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Union Pacific Railroad Co. v. Pactrans Air & Sea, Inc.

United States District Court, N.D. Illinois, Eastern Division

December 20, 2017

UNION PACIFIC RAILROAD COMPANY, Plaintiff,
v.
PACTRANS AIR & SEA, INC., KETTY Y. PON, ALEXANDER PON, and CHANCE PON, Defendants.

          MEMORANDUM OPINION AND ORDER

          SHEILA FINNEGAN, UNITED STATES MAGISTRATE JUDGE.

         Plaintiff Union Pacific Railroad Company (“Union Pacific”), a Delaware corporation with its principal place of business in Omaha, Nebraska, is an interstate railroad that transports freight, including intermodal cargo. Defendant Pactrans Air & Sea, Inc. (“Pactrans”) is an Illinois freight logistics company with its principal place of business in Bensenville, Illinois. Beginning in 2010, the parties did business together in relation to the importation of shipping containers from China. This lawsuit was filed because Pactrans admittedly owes Union Pacific $5, 834, 633.21 yet has not repaid the funds and apparently lacks the financial ability to do so.

         Pactrans came to possess these funds because Union Pacific regularly transferred money to Pactrans to pay customs charges and other fees associated with the container importation process. When Union Pacific sought the return of approximately $5.8 million (after receiving a favorable ruling from the International Trade Commission that certain fees were not owed and would be refunded), it discovered that Pactrans had never paid these fees. Despite promptly demanding a refund from Pactrans, Union Pacific has not received any of the monies owed.

         In this diversity lawsuit, Union Pacific charges Pactrans, its President Kitty Pon (whose name was apparently misspelled in the complaint as “Ketty”), its secretary Alexander Pon (Kitty's husband), and employee Chance Pon (the son of Kitty and Alexander) with breach of fiduciary duty, conversion, and breach of contract. Union Pacific has also stated actions for money had and received and for an accounting, and seeks to pierce the corporate veil to access the Pons' personal assets in recovering the $5.8 million. The parties consented to the jurisdiction of the United States Magistrate Judge pursuant to 28 U.S.C. § 636(c).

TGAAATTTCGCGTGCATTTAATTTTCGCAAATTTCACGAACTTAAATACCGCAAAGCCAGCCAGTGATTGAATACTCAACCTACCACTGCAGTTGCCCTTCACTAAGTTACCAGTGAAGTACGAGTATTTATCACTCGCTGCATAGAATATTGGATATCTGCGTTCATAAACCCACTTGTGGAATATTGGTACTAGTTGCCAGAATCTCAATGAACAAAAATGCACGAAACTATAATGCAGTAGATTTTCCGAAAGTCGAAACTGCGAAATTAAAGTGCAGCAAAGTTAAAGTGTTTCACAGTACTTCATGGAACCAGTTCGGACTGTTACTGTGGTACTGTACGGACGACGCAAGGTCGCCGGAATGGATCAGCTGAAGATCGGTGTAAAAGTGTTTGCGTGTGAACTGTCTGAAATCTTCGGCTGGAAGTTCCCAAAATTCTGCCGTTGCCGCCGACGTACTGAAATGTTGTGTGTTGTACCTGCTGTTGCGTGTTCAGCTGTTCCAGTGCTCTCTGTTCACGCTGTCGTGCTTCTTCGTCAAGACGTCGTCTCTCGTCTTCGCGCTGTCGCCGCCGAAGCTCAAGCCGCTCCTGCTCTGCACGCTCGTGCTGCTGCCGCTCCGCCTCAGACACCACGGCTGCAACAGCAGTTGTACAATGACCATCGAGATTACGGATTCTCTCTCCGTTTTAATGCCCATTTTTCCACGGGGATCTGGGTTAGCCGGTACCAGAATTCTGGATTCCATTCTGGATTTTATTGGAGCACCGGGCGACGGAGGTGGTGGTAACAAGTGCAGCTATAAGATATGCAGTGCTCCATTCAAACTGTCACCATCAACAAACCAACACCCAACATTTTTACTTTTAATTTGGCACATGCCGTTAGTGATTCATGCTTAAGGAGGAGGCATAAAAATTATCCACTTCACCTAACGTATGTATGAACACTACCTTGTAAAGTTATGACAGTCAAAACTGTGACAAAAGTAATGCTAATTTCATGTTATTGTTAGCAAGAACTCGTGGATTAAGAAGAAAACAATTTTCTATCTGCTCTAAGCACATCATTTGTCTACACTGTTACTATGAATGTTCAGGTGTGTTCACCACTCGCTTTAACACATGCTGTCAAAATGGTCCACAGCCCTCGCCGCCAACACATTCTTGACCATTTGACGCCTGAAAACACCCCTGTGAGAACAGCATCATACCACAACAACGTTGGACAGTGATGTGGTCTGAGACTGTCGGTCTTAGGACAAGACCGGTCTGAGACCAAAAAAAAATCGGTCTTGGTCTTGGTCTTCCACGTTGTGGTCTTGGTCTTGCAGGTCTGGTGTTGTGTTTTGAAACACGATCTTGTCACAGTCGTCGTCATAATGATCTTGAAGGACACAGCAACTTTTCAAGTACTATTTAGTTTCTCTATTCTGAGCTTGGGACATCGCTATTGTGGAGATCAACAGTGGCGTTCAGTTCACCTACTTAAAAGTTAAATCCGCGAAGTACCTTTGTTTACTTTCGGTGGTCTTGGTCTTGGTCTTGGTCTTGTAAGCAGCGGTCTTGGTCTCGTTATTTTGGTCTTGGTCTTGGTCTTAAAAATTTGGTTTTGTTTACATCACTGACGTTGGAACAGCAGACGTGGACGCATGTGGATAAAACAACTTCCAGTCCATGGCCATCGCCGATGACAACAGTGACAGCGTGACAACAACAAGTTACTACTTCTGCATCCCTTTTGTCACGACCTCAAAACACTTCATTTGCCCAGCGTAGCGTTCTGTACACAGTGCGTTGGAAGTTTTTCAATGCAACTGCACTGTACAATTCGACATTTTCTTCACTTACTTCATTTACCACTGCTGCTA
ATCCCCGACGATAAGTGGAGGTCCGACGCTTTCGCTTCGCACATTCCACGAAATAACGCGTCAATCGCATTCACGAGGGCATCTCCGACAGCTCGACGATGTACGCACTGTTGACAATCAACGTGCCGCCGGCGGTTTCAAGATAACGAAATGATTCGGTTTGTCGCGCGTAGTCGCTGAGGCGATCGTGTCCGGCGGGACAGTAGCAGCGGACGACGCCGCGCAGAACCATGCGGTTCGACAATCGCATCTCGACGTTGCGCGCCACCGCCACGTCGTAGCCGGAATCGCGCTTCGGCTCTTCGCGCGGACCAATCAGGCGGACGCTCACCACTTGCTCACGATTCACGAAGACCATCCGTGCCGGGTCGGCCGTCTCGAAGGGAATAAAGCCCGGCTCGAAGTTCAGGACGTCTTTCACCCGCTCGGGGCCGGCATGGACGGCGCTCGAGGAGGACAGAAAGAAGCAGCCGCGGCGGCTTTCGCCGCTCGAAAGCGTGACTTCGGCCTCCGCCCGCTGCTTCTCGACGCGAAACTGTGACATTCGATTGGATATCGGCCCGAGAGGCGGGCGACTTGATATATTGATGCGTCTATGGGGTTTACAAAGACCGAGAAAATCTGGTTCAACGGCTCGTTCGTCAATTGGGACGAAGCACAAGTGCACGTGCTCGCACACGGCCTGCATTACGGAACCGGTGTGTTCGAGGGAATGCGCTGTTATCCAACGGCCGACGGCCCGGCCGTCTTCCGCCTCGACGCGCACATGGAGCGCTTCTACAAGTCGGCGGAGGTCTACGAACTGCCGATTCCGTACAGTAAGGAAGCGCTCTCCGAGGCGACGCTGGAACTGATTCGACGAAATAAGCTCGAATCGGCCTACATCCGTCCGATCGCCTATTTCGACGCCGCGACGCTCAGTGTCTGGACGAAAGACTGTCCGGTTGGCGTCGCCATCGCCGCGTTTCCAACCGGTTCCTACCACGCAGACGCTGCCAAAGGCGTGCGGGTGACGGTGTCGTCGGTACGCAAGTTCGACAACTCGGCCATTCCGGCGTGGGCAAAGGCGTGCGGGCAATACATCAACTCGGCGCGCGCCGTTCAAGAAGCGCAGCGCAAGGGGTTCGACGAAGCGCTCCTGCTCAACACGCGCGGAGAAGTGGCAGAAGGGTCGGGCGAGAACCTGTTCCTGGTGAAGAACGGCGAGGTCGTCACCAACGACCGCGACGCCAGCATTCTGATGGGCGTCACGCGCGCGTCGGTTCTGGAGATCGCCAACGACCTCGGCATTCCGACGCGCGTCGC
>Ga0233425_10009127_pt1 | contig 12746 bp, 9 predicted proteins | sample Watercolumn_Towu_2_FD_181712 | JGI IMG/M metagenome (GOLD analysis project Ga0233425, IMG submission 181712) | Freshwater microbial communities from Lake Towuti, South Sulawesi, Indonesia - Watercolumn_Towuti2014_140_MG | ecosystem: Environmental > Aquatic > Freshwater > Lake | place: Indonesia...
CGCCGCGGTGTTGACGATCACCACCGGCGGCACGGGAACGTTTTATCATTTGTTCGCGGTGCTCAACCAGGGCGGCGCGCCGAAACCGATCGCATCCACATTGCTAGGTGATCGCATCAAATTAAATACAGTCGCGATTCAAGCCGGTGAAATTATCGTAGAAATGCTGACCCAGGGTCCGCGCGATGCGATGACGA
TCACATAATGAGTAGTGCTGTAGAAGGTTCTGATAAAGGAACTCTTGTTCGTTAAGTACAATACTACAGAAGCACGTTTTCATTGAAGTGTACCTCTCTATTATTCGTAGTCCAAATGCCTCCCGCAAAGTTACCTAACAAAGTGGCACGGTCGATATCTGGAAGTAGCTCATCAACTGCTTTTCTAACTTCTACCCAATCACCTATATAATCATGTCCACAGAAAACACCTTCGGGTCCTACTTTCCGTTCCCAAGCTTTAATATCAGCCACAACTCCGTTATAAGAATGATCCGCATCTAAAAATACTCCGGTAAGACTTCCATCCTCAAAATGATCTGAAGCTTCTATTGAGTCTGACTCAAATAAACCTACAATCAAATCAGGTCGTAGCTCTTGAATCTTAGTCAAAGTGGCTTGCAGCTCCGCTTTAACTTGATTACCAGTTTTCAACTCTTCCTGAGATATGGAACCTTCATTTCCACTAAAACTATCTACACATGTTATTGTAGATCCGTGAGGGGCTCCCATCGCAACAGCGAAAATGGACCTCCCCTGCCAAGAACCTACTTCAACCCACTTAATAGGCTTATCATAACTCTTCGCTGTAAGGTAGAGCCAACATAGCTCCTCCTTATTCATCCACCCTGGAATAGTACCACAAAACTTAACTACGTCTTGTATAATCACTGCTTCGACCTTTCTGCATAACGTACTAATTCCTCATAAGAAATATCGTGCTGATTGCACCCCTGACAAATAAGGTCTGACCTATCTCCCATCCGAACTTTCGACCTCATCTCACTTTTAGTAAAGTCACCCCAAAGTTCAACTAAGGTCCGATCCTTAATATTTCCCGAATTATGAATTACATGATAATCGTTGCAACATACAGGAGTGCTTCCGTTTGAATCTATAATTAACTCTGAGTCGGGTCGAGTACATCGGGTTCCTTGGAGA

After Union Pacific responded to Defendants' motion to dismiss under Federal Rule 12(b)(6), the parties engaged a private mediator in an attempt to settle the case. When those negotiations failed, Union Pacific filed the instant motion for summary judgment even though the parties have not conducted any discovery in this case. Defendants withdrew their motion to dismiss on August 11, 2017, leaving the Court to resolve only the fully briefed motion for summary judgment. The Court has carefully reviewed the record, including arguments made during a hearing on November 3, 2017, and now grants Plaintiff's motion in part and denies it in part.

         OVERVIEW

         Before turning to the facts, it is helpful to understand that the underpinning for Union Pacific's early summary judgment motion is a Customs Power of Attorney (“Customs POA”) that it executed in favor of Pactrans on March 5, 2015. (Doc. 39, at 1) (“The only transaction that is at issue before this Court involves the Customs [POA] that was executed by Union Pacific on March 5, 2015.”). As Union Pacific sees it, this was the operative contract through which it agreed that Pactrans would serve as its agent, attorney, and customs broker, and entrusted Pactrans with $5.8 million to pay customs charges and perform other duties. In Union Pacific's view, by failing to pay the customs charges and not returning those funds, Pactrans breached that contract. Because this contract was a Power of Attorney, Union Pacific argues that Pactrans also breached fiduciary duties as a matter of law.